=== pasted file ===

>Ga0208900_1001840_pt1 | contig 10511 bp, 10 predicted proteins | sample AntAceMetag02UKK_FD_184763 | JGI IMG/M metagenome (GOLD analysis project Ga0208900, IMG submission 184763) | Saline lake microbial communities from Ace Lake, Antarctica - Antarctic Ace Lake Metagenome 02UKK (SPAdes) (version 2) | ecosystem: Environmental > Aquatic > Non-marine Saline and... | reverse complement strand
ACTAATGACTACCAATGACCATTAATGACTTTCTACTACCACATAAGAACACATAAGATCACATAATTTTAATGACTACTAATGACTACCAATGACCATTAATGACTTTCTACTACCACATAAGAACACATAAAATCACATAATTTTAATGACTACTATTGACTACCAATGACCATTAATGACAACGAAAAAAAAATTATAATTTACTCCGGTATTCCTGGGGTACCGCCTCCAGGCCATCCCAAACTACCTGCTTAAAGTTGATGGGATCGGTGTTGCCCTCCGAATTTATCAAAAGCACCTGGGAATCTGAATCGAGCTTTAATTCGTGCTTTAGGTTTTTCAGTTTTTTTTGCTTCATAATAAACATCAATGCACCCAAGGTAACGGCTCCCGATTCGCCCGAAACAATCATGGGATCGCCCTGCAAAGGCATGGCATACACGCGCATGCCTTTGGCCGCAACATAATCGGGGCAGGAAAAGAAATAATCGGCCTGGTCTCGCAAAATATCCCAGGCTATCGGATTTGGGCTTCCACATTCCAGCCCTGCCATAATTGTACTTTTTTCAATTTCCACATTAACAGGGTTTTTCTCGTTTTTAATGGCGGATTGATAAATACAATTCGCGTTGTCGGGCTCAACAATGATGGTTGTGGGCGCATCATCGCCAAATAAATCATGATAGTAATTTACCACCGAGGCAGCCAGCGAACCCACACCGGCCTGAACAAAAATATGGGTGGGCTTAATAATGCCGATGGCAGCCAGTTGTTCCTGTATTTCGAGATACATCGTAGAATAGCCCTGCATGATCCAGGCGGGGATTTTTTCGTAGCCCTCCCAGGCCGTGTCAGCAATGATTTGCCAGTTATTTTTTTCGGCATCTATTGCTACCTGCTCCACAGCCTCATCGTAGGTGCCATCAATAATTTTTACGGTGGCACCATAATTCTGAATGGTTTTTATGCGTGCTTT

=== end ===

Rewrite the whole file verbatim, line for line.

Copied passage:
>Ga0208900_1001840_pt1 | contig 10511 bp, 10 predicted proteins | sample AntAceMetag02UKK_FD_184763 | JGI IMG/M metagenome (GOLD analysis project Ga0208900, IMG submission 184763) | Saline lake microbial communities from Ace Lake, Antarctica - Antarctic Ace Lake Metagenome 02UKK (SPAdes) (version 2) | ecosystem: Environmental > Aquatic > Non-marine Saline and... | reverse complement strand
ACTAATGACTACCAATGACCATTAATGACTTTCTACTACCACATAAGAACACATAAGATCACATAATTTTAATGACTACTAATGACTACCAATGACCATTAATGACTTTCTACTACCACATAAGAACACATAAAATCACATAATTTTAATGACTACTATTGACTACCAATGACCATTAATGACAACGAAAAAAAAATTATAATTTACTCCGGTATTCCTGGGGTACCGCCTCCAGGCCATCCCAAACTACCTGCTTAAAGTTGATGGGATCGGTGTTGCCCTCCGAATTTATCAAAAGCACCTGGGAATCTGAATCGAGCTTTAATTCGTGCTTTAGGTTTTTCAGTTTTTTTTGCTTCATAATAAACATCAATGCACCCAAGGTAACGGCTCCCGATTCGCCCGAAACAATCATGGGATCGCCCTGCAAAGGCATGGCATACACGCGCATGCCTTTGGCCGCAACATAATCGGGGCAGGAAAAGAAATAATCGGCCTGGTCTCGCAAAATATCCCAGGCTATCGGATTTGGGCTTCCACATTCCAGCCCTGCCATAATTGTACTTTTTTCAATTTCCACATTAACAGGGTTTTTCTCGTTTTTAATGGCGGATTGATAAATACAATTCGCGTTGTCGGGCTCAACAATGATGGTTGTGGGCGCATCATCGCCAAATAAATCATGATAGTAATTTACCACCGAGGCAGCCAGCGAACCCACACCGGCCTGAACAAAAATATGGGTGGGCTTAATAATGCCGATGGCAGCCAGTTGTTCCTGTATTTCGAGATACATCGTAGAATAGCCCTGCATGATCCAGGCGGGGATTTTTTCGTAGCCCTCCCAGGCCGTGTCAGCAATGATTTGCCAGTTATTTTTTTCGGCATCTATTGCTACCTGCTCCACAGCCTCATCGTAGGTGCCATCAATAATTTTTACGGTGGCACCATAATTCTGAATGGTTTTTATGCGTGCTTT